We soon learned that investigative reporting, which had seemed so exciting on the big screen, usually turned out to be a slog through boring official documents and yellowing news stories in the paper’s morgue.
I used to be scared to fly because of the airline food. Now I worry about having my front teeth knocked out and being dragged off the plane by airport goons before I’ve even had a chance to look at the In-Flight magazine.
While the smell of old books might be hard to describe in any great detail, one whiff can send us back to days spent in the library, rummaging through our grandparents’ bookcases or poking around in a vintage bookstore.
Most college students still are in the process of maturing. They can be reckless, impulsive, violent, careless and verging on crazy – behaviors often fueled by alcohol. And some of our state lawmakers want to add guns to the mix?
What keeps echoing in the back of my head is the phrase: elections have consequences. My blood pressure rises when I think about how the outcome of the election might have been different if just a few thousand more of those marchers from key states had voted on Election Day instead of waiting until afterward to protest the results.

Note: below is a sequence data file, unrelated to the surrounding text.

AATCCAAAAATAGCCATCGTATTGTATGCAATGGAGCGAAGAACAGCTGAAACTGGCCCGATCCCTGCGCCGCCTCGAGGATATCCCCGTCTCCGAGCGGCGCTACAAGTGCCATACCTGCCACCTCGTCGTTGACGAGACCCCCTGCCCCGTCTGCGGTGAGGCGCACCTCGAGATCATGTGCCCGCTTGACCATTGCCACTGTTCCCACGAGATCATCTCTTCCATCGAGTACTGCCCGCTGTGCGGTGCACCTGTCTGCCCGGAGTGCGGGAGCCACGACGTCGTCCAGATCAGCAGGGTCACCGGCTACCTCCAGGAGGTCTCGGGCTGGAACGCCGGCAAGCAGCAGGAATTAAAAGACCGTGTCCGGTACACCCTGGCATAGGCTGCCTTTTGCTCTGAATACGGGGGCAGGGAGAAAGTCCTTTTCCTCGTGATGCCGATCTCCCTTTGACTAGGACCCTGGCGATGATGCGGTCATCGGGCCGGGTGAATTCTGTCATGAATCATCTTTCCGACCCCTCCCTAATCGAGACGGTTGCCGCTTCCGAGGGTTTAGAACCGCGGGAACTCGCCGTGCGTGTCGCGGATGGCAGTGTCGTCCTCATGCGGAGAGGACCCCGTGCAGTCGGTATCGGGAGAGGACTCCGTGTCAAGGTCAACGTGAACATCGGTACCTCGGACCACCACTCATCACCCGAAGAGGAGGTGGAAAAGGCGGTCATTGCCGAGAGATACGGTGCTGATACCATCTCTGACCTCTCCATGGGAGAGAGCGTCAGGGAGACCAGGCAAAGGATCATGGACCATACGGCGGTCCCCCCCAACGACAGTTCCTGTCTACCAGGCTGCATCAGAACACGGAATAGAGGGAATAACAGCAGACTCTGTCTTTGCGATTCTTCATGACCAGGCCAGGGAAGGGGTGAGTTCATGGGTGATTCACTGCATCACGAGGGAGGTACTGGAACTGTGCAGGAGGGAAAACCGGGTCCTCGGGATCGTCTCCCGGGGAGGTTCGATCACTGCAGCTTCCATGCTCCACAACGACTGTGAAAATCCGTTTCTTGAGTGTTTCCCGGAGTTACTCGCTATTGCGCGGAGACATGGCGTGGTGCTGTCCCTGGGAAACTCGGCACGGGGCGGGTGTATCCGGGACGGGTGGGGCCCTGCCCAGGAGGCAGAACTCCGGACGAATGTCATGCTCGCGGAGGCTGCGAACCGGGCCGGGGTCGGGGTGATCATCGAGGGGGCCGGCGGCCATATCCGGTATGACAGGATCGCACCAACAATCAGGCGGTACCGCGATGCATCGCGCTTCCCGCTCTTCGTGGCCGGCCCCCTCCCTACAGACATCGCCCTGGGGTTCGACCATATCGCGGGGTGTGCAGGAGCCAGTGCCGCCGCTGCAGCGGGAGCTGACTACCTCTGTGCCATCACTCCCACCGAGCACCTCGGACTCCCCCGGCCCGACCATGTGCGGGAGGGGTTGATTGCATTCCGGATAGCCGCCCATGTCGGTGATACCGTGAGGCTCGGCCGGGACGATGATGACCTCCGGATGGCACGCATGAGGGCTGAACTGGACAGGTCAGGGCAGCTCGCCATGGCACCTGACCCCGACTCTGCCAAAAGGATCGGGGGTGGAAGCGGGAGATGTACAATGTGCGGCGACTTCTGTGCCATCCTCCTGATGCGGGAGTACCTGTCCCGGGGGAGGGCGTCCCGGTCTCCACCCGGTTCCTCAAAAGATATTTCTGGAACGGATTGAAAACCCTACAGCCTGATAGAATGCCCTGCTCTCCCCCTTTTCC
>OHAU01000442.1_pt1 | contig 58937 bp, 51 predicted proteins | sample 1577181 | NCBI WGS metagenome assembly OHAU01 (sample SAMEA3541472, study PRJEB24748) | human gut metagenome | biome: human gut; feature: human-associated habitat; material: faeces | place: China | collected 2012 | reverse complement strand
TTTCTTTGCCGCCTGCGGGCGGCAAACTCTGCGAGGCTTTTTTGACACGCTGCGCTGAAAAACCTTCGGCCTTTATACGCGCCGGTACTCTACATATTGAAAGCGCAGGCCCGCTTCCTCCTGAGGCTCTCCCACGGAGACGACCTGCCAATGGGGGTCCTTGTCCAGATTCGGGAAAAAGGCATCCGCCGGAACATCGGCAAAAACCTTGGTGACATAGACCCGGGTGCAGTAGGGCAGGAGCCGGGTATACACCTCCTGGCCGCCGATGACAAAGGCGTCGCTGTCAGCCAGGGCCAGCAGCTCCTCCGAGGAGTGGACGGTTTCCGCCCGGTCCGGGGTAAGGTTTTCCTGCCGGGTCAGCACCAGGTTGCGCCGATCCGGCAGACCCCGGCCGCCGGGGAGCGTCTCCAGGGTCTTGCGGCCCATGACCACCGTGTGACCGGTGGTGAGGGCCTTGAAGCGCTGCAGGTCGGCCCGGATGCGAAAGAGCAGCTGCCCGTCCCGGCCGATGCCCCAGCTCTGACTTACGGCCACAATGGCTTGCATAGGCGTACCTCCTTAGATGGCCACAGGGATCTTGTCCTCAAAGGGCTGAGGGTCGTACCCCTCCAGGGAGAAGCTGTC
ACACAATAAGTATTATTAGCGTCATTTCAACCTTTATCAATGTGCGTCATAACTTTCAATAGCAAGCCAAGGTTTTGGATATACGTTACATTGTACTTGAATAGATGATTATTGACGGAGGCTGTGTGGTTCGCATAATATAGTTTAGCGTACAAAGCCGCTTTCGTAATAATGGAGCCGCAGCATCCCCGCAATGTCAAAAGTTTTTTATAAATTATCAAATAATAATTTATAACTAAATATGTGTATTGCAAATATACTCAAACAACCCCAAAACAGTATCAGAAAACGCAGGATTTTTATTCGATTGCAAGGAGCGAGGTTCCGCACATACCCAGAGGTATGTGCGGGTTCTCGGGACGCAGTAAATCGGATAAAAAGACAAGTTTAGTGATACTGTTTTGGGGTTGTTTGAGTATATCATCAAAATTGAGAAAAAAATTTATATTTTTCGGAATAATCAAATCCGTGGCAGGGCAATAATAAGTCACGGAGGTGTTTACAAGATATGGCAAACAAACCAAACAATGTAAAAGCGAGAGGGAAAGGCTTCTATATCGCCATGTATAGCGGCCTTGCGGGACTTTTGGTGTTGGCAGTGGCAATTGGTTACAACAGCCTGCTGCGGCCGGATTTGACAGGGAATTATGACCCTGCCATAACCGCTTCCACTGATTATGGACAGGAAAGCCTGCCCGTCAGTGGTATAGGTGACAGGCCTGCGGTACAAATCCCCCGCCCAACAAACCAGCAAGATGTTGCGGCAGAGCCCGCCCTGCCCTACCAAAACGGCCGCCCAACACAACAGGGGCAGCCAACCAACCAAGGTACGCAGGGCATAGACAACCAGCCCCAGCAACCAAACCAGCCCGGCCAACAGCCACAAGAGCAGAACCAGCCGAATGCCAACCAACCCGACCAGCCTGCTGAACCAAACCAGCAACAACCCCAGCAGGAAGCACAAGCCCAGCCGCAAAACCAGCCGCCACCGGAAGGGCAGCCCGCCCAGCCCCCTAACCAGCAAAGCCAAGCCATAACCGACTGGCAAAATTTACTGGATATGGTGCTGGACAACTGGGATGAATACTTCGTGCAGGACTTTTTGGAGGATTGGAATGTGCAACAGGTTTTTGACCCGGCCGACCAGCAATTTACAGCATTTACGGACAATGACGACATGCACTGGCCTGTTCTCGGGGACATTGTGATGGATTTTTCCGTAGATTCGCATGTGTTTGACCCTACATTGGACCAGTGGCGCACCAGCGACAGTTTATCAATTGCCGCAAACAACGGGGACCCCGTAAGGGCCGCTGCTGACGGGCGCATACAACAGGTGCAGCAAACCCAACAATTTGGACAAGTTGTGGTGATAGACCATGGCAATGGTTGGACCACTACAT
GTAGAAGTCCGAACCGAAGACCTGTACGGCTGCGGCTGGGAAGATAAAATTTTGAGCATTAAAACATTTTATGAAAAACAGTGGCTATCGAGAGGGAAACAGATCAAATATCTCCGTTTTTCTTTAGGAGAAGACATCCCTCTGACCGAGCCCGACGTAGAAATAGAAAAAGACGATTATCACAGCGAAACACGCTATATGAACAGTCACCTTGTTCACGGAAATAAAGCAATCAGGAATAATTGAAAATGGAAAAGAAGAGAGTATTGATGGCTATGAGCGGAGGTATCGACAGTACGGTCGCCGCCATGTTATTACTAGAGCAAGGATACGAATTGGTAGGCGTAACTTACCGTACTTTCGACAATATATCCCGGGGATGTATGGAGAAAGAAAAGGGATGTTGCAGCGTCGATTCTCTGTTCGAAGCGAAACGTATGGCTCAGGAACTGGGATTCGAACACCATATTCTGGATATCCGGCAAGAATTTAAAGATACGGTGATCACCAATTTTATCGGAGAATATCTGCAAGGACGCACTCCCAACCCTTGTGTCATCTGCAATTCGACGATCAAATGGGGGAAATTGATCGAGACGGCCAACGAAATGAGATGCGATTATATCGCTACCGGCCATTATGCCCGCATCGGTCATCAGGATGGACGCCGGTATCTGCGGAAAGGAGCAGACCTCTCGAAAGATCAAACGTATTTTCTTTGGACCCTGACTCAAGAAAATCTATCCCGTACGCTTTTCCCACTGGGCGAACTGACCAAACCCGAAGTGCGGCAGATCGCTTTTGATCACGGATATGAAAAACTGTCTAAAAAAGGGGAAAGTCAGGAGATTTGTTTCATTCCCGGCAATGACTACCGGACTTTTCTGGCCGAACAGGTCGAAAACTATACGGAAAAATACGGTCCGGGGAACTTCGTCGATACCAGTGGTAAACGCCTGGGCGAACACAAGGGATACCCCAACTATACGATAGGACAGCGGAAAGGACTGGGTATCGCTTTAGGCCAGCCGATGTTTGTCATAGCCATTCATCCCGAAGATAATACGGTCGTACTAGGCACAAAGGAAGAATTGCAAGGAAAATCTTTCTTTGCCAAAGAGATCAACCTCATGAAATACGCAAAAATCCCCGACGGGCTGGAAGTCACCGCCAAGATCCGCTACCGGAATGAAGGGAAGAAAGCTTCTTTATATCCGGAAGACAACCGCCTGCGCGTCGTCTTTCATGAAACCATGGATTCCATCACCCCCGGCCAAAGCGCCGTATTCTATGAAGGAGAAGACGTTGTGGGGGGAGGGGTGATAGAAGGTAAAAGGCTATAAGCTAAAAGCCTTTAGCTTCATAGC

It’s hard to remember now, with so many shows drawing on that early formula, that “The Dick Van Dyke Show” was something new. But although it ran only from 1961 to 1966, it plainly made its mark on TV history.
Carey Tilley, executive director of the Culture & Heritage Museums of York County, talked Tuesday about his decision to cancel a Civil War-era event this year at Historic Brattonsville. Two longtime re-enactor participants from York County, Mike Short and Vernon Terry, said they were disappointed in the decision. Both said they have been participating in such events for years to share history and have not had any problems.
York County museum exec, re-enactors on canceled Civil War event at Brattonsville
Northwestern's James Martin talks about first practice as Trojans' head football coach
Neighbors shocked by stabbing death of Rock Hill woman
Speak softly and hit hard: Fort Mill's Ryan Heriot